Imagine that you are going for a walk on the shores of a big lake, and you stumble across a man fishing. That proved to have a lot to do with my 2nd day at the conference.
By Kenneth Brandborg | The 15th of May 2018

The Old Man and the Sea

Next to the man fishing lies a fish. For curious reasons you know that this fish is the biggest and most precious ever caught in this lake. Obviously, you are impressed with the man’s fishing. It will take both luck and great skill to catch such a stunning fish. Therefore, you address the man with the following questions: “When will you catch the next fish that is just as precious? Where will you catch it, how will you do it and how will the fish look?”. “I don’t know” the man replies. “OK” you say “but what color will the fish have?” “I don’t know” the man replies. Still reluctant to give up you continue. “Do you think that the next big fish you will catch will have the same shape?”. The man looks somewhat tired as he replies “I don’t know. I didn’t know that I would catch the first fish before I got it on the hook, and I certainly can’t see any other fish of that size in the lake now”. “Oh” you sigh. You are standing next to the man looking around in silence. You see that behind you is a forest. As one last try to get something useful from the man next to you ask him “What boar would you shoot if you went hunting in the forest?”. The man looks at you with great surprise. “I have a fishing rod. I can’t shoot anything with that”. You leave thinking that the man was quite arrogant.

Questions with No Answers

You will probably agree that all the questions in the story didn’t make any sense. Well it still describes the session with Steven Eisman. He was right in 2006. Of two things, direction of the market and the timing. To be fair there were others who saw the direction but mismanaged the timing. Steven got both things right. But spending most of an hour asking him when he will be right again, is just ridiculous. Let me give you some of the questions. All were answered with some variation of “don’t know”. “What are you most negative about currently”, “How is the US housing market”, “On what sectors are you negative” and so on. The comparison with hunting came when Steven was asked about China and Asia – Steven is only working within North America and Europe.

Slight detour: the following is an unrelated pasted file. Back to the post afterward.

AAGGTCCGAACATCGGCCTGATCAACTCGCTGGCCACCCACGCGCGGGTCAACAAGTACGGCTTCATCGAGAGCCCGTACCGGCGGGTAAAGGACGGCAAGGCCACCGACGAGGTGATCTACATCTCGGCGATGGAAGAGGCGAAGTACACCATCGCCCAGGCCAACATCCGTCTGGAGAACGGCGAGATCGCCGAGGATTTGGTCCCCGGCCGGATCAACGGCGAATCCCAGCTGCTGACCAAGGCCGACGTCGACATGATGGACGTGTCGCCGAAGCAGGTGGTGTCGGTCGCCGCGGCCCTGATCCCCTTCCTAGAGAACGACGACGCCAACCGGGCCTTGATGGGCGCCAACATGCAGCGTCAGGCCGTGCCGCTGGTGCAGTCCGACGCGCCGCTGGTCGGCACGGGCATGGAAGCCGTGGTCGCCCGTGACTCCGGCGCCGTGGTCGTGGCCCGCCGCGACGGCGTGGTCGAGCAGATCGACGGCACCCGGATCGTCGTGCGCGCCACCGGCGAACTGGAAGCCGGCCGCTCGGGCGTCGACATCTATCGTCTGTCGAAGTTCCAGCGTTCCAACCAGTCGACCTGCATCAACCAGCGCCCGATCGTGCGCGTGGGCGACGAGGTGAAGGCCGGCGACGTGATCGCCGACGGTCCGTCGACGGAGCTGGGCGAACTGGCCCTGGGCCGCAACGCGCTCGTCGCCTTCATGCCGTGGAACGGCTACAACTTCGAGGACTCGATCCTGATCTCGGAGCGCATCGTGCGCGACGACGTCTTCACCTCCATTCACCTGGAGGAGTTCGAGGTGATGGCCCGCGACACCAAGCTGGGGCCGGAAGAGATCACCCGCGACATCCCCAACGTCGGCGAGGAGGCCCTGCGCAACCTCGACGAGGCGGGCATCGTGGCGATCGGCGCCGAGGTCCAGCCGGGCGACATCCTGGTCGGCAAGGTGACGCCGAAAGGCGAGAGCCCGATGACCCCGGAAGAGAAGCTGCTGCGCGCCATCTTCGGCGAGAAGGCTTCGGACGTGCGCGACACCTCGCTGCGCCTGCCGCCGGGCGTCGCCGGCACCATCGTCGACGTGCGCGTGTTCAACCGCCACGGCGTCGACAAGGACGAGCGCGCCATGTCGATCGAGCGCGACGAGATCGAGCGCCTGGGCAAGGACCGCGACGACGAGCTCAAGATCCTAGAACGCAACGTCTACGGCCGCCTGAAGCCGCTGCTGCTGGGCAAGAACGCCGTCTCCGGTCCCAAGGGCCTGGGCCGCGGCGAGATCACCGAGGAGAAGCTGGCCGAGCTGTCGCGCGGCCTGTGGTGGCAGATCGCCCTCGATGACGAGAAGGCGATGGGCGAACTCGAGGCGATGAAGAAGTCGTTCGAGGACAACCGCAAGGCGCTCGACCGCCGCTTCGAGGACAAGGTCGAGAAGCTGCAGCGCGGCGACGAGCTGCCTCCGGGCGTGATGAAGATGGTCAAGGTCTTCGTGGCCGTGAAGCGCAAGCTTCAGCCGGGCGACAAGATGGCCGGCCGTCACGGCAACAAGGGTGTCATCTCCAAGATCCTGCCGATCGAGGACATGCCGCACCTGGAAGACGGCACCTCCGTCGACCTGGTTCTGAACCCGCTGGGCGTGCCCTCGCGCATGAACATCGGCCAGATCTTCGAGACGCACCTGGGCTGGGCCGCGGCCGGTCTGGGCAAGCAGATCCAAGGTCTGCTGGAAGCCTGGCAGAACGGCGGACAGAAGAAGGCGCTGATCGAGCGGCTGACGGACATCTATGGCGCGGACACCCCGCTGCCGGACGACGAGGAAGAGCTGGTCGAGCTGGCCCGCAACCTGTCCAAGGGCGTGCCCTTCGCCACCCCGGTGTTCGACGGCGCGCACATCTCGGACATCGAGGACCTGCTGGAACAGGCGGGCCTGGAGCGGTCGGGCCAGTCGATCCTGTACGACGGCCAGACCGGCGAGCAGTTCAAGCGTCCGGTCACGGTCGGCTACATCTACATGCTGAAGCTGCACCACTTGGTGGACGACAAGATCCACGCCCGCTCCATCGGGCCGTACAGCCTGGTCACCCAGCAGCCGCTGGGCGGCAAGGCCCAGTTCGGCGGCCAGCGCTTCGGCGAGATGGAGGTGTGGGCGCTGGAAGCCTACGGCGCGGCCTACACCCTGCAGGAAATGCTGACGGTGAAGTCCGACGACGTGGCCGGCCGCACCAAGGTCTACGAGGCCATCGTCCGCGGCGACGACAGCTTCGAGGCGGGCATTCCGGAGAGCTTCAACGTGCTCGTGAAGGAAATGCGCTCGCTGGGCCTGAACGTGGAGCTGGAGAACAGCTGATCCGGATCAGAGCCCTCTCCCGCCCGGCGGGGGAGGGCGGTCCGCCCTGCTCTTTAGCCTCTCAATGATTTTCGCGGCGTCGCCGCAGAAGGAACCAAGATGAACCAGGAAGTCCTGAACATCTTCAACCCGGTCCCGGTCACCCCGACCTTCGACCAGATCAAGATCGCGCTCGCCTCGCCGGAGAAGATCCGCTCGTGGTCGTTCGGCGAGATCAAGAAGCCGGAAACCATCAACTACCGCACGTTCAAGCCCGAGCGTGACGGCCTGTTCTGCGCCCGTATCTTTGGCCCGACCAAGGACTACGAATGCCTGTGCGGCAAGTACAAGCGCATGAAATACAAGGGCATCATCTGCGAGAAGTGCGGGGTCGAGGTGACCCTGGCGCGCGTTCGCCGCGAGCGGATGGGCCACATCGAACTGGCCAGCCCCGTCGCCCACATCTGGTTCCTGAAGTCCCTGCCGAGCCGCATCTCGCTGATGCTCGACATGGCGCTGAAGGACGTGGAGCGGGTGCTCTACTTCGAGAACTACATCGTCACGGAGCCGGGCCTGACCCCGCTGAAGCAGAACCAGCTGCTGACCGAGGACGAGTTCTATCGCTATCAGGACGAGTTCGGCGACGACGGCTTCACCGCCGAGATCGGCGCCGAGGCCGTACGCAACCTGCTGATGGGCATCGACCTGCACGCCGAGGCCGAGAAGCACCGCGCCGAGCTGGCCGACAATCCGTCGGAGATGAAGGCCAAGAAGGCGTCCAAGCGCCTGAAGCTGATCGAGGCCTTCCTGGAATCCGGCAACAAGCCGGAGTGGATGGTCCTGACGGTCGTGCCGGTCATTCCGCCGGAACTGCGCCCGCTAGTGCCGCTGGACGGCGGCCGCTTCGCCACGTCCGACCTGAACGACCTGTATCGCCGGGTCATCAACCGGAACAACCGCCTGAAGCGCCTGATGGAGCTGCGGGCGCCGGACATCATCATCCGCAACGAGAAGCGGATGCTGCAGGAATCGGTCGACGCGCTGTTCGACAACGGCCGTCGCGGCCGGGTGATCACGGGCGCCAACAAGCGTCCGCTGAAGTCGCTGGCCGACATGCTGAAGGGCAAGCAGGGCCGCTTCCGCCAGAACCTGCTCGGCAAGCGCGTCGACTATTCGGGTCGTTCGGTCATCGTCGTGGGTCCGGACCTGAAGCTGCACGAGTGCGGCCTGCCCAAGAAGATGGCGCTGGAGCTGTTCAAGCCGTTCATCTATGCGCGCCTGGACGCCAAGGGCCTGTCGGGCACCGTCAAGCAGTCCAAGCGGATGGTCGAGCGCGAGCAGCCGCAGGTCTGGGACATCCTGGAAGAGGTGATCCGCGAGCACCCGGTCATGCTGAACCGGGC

Didn’t the talk bring anything to the table? Well four things actually.

  1. Active management is difficult in the current deflated interest rate climate. If you do a DCF model, everything gets valuable, when you discount with an interest at or close to zero.
  2. Alan Greenspan was named worst FED Chair ever with a strong margin.
  3.  In Europe we see the reason for the 2007 crunch being the subprime market. In the US they might acknowledge that the subprimes were not that smart, but the reason for the magnitude of the crunch came from the large leverage in the European financial sector.
  4. Incentives beats ethics any day. I think this is true, but it really challenges the work that the CFA Institute is doing trying to bring back trust into the industry.

Who to Beat

The 2nd big experience of the day was Jason Hsu. He has so many positions, jobs and designations, that I will leave them out. But he seemed smart. Like really smart. He is Chinese, but took his education in the US, and is now CIO of a Hong Kong based Asset Manager investing in Chinese A-shares.

Chinese A-shares offer great diversification, so it might look like an attractive investment opportunity. But beware. The normal metrics won’t work. The data series are short, of bad quality and non-stationary. If that doesn’t frighten you, then here are a few highlights of the market:

  1. Up to 90% of trading volume comes from retail investors. A retail investor invests for fun – instead of other types of gambling. They prefer ‘perky stocks’. That means high beta stocks. So, they don’t invest from rational reasons, they do it for fun.
  2. State owned enterprises get price support. Sometimes from each other. They are not always priced on -what we would term as – effective market mechanisms. So, if you see a value share. It might never realize its potential.
  3. If companies have bad news, they suspend the share voluntarily. And like a strike of magic, the markets forget the bad news, when trading resumes.

So, you all have components of asymmetric information, which also implies that active management. Do you feel up to it? If you are, then remember you need to beat Jason. And that seems a whole lot more difficult than beating the market.

Actually, Jason tied two sessions from the first day together. First of all, Jason understood the stories behind the numbers. Just as Mihir A. Desai suggested. Secondly, Jason did tell about all the interesting details of the Chinese market that Haiyan Wang didn’t want to do.

Kenneth Brandborg, CFA, Partner in CMP

Kenneth, CFA charterholder, has worked in the financial sector since 2001 with focus on implementation and development of risk management, performance calculation and investment management systems within insurance, pension, banks, Capital Markets, as well as asset management.

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